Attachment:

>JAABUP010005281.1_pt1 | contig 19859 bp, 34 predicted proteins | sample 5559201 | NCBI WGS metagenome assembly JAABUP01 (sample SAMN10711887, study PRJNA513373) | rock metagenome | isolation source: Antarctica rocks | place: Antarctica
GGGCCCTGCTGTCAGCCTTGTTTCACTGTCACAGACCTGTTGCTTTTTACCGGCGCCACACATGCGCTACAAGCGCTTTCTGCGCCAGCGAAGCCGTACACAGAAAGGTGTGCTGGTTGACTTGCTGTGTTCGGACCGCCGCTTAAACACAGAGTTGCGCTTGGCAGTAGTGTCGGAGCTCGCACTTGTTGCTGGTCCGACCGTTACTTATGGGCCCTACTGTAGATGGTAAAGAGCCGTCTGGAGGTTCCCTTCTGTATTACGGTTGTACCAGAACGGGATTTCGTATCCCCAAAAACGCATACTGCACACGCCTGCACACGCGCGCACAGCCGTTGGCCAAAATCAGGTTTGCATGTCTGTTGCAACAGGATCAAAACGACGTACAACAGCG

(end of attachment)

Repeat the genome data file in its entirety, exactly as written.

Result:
>JAABUP010005281.1_pt1 | contig 19859 bp, 34 predicted proteins | sample 5559201 | NCBI WGS metagenome assembly JAABUP01 (sample SAMN10711887, study PRJNA513373) | rock metagenome | isolation source: Antarctica rocks | place: Antarctica
GGGCCCTGCTGTCAGCCTTGTTTCACTGTCACAGACCTGTTGCTTTTTACCGGCGCCACACATGCGCTACAAGCGCTTTCTGCGCCAGCGAAGCCGTACACAGAAAGGTGTGCTGGTTGACTTGCTGTGTTCGGACCGCCGCTTAAACACAGAGTTGCGCTTGGCAGTAGTGTCGGAGCTCGCACTTGTTGCTGGTCCGACCGTTACTTATGGGCCCTACTGTAGATGGTAAAGAGCCGTCTGGAGGTTCCCTTCTGTATTACGGTTGTACCAGAACGGGATTTCGTATCCCCAAAAACGCATACTGCACACGCCTGCACACGCGCGCACAGCCGTTGGCCAAAATCAGGTTTGCATGTCTGTTGCAACAGGATCAAAACGACGTACAACAGCG